Auction prices have calmed since we saw record after record in 2022. The market corrected itself in 2023 with interest from wine enthusiasts remaining strong. Prices returned to a more reasonable level, while staying above those from 2021. As we all eagerly await the analysis found in the iDealwine Barometer, we’ve had a quick look at the top auction results from 2023.
Prices settle after the huge increases seen in 2022
The first thing you notice when looking at the rankings of the highest-priced wines from 2023 is that the market calmed, and prices became more settled. In fact, after the soaring hammer prices for fine wine in 2022, prices dropped for all the wines that had seen the highest price increases the previous year. But it’s not all bad news – prices may have dropped in comparison to those seen in 2022 but they remain above those registered in 2021.
The Top 5 highest-priced lots, which ranged from €31,620 to €84,320 in 2022, peaked at €43,820 in 2023, while the highest-priced lot when scaled to 750ml obtained €34,100 at auction in 2022 “only” reached €22,911 last year.
This reduction in prices is all the more striking given that some of the wines in the 2023 rankings were there the year before and you can clearly see how the prices for them have decreased. For example, the highest-priced wine of 2023 was a bottle of Romanée-Conti 2015 from the eponymous domain. It went under the hammer for €22,911 even though the same wine was second in the rankings the previous year, having been sold for €31,620, a decrease of 27.5%.
However, we need to put this decrease into perspective because it does not fully offset the increases seen in 2022. Staying with our example of Romanée-Conti 2015, while it wasn’t sold in 2021, it went under the hammer in the summer of 2020 for €17,355, showing that the price for this bottle has gone up by 32% in three years.
Domaine de la Romanée-Conti retakes the top of the leader board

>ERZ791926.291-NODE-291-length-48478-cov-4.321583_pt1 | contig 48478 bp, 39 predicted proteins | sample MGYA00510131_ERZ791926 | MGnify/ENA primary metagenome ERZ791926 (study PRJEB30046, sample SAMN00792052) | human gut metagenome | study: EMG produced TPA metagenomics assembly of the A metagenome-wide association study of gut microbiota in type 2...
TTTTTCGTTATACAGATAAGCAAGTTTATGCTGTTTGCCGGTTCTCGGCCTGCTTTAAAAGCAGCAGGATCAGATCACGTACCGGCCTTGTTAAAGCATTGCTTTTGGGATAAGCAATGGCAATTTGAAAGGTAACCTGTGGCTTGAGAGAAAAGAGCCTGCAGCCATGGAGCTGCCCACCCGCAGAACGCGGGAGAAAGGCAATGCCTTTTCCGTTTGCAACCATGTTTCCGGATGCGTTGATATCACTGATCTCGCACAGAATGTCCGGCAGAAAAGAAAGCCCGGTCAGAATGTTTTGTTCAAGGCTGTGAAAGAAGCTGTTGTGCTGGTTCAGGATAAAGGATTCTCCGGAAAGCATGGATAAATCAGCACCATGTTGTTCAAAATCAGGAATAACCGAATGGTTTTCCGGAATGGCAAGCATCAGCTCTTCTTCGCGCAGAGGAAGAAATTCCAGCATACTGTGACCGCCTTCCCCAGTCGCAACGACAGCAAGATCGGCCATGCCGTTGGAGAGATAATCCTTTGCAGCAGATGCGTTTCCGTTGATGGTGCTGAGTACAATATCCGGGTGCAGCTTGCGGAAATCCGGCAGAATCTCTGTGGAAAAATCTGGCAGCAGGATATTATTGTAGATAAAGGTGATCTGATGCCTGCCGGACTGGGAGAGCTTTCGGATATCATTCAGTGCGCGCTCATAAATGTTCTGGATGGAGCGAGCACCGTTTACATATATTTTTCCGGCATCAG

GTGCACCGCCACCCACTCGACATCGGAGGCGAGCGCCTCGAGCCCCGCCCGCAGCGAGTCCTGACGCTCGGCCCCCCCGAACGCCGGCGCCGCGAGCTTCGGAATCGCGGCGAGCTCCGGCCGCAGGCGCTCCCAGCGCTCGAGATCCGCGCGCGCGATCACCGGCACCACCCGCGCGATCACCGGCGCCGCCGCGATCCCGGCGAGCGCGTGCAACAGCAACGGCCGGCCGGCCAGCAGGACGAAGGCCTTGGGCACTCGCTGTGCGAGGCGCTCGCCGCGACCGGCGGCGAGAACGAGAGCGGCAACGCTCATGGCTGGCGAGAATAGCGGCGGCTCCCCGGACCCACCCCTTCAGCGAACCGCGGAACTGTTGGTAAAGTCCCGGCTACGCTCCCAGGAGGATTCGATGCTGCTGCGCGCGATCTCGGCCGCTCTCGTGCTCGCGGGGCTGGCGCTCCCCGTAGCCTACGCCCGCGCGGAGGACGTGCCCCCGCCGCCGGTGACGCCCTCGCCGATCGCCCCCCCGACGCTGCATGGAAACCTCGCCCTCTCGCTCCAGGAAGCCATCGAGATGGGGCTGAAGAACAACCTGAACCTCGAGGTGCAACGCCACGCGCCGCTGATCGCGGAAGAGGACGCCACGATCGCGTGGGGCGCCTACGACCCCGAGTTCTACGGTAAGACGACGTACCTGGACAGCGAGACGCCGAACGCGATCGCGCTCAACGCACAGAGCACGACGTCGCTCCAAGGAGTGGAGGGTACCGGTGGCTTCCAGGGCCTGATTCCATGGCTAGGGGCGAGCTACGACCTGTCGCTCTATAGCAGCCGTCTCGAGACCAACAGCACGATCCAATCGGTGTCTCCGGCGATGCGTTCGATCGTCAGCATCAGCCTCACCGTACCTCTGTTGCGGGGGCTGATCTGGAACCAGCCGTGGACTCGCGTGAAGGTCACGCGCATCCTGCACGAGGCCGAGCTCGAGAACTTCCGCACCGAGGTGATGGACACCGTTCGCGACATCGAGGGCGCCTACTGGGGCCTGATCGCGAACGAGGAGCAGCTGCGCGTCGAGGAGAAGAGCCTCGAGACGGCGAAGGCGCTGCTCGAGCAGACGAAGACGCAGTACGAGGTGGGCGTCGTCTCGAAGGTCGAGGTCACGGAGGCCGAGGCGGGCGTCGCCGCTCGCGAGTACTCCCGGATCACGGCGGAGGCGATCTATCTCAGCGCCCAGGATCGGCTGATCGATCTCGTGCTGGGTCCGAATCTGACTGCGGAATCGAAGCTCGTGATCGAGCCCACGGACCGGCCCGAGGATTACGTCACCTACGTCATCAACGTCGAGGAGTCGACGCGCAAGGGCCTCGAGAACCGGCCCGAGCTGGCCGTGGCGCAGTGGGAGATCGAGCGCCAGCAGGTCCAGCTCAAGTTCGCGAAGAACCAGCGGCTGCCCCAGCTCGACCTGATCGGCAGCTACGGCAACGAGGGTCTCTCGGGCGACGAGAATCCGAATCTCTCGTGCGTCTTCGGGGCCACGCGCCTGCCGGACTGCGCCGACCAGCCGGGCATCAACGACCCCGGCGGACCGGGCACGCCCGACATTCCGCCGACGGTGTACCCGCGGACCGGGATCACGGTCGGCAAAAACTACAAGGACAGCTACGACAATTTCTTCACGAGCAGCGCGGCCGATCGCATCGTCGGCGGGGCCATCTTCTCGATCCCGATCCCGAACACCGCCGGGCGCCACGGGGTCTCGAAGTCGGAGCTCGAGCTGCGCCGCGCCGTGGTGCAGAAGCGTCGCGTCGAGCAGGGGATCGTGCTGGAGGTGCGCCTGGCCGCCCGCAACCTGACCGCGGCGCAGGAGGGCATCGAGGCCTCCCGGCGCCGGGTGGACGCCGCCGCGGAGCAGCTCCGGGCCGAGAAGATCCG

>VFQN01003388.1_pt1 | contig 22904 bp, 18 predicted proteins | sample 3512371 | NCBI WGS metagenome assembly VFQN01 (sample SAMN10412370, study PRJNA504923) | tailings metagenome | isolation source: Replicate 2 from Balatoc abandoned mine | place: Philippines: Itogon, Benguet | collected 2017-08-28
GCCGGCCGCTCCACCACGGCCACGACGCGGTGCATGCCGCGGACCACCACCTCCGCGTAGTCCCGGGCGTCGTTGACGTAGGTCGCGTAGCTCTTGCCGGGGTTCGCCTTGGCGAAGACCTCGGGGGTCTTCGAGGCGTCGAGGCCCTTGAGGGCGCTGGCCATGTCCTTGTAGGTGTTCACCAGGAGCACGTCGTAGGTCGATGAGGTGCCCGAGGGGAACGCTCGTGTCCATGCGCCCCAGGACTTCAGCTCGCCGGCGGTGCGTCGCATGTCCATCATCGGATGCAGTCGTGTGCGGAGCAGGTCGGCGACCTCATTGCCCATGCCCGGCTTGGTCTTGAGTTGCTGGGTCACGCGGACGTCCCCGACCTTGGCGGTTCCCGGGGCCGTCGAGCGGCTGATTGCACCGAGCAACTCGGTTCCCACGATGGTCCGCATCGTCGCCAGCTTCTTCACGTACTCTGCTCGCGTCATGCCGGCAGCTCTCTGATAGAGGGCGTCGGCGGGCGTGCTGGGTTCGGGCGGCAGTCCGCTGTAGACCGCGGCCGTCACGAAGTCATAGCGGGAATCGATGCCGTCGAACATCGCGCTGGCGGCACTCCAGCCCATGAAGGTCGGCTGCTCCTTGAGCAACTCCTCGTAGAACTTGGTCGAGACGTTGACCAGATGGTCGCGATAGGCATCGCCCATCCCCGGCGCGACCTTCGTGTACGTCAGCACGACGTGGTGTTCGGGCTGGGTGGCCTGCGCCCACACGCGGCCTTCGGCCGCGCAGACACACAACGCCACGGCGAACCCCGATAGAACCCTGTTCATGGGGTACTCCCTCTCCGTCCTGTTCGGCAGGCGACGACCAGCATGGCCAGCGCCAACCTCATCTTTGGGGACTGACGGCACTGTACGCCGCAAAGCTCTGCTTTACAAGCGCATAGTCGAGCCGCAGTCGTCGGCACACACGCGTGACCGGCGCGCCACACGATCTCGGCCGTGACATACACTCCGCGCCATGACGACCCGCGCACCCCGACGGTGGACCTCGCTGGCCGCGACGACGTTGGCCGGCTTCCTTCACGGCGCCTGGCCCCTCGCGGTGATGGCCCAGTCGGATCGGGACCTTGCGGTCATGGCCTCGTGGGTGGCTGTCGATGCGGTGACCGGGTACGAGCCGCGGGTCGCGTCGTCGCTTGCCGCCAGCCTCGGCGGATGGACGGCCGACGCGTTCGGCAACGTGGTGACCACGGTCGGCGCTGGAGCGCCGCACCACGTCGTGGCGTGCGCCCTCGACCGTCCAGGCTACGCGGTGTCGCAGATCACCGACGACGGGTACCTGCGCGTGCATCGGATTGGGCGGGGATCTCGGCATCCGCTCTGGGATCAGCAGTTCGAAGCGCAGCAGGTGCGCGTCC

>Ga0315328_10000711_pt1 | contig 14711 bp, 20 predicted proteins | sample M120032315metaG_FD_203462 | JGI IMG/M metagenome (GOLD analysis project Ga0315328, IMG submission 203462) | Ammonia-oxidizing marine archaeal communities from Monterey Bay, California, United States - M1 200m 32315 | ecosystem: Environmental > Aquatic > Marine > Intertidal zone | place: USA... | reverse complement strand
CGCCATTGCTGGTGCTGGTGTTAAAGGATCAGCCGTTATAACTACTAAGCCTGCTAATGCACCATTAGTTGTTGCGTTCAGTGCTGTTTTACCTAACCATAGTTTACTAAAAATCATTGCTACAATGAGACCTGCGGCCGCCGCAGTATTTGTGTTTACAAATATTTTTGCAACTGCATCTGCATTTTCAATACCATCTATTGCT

Another notable takeaway from the 2023 rankings is that Domaine de la Romanée-Conti has retaken the top spot as the domain with the highest-priced wine after coming in second place to the Musigny from Domaine Leroy in 2020, 2021 and 2022.
This producer was right on the heels of its illustrious “rival” as a bottle of its Musigny (2011) was sold for €22,444 at auction, just a €500 difference in price.
The rankings of the Top 5 highest-priced bottles of the year were entirely made up of Burgundy, mostly dominated by Domaine de la Romanée-Conti which occupied four out of the five places. Demand is as strong as ever for fine Burgundy Pinot Noirs and their rarity explains their continued dominance. Their rarity is particularly noticeable when you look at the Musigny from Domaine Leroy as iDealwine only sees one or two bottles pass through its auctions every year. And what do we see if we only keep one bottle per producer in the rankings? It’s still Burgundy all the way. In third place is a Chevalier-Montrachet 2005 from Domaine d’Auvenay (€19,030), followed by a Musigny 2010 from Domaine Georges Roumier (€16,902) and a Vosne-Romanée Premier Cru Cros Parantoux 1990 from Henri Jayer (€13,764).
Bordeaux grand crus are still in the game
The rankings of the highest-priced lots even out the game between Burgundy and Bordeaux, which occupies three out of the first five places. It should be said that this region is stronger when we talk about lots as it releases wooden cases during the En Primeur campaign. One of the most famous Bordeaux wines, Petrus, is of course on the list, represented this time by a lot of six magnums from 1982 – one of the vintages of the century – which sold for €43,820. A Carré d’As wooden case made up of magnums from 2000 follows, having been sold for €26,730, then another Carré d’As wooden case from 2000 – this time composed of standard bottles – which went under the hammer for €24,163. These were followed by the first two bottles from the Top 5 highest-priced bottles rankings (everything is scaled to 750ml).
Ready-to-drink, excellent vintages and large formats from Bordeaux perform particularly well thanks to the region’s reputation of producing wines with excellent ageing potential.
Burgundy vs Bordeaux: this match is completely open in 2024.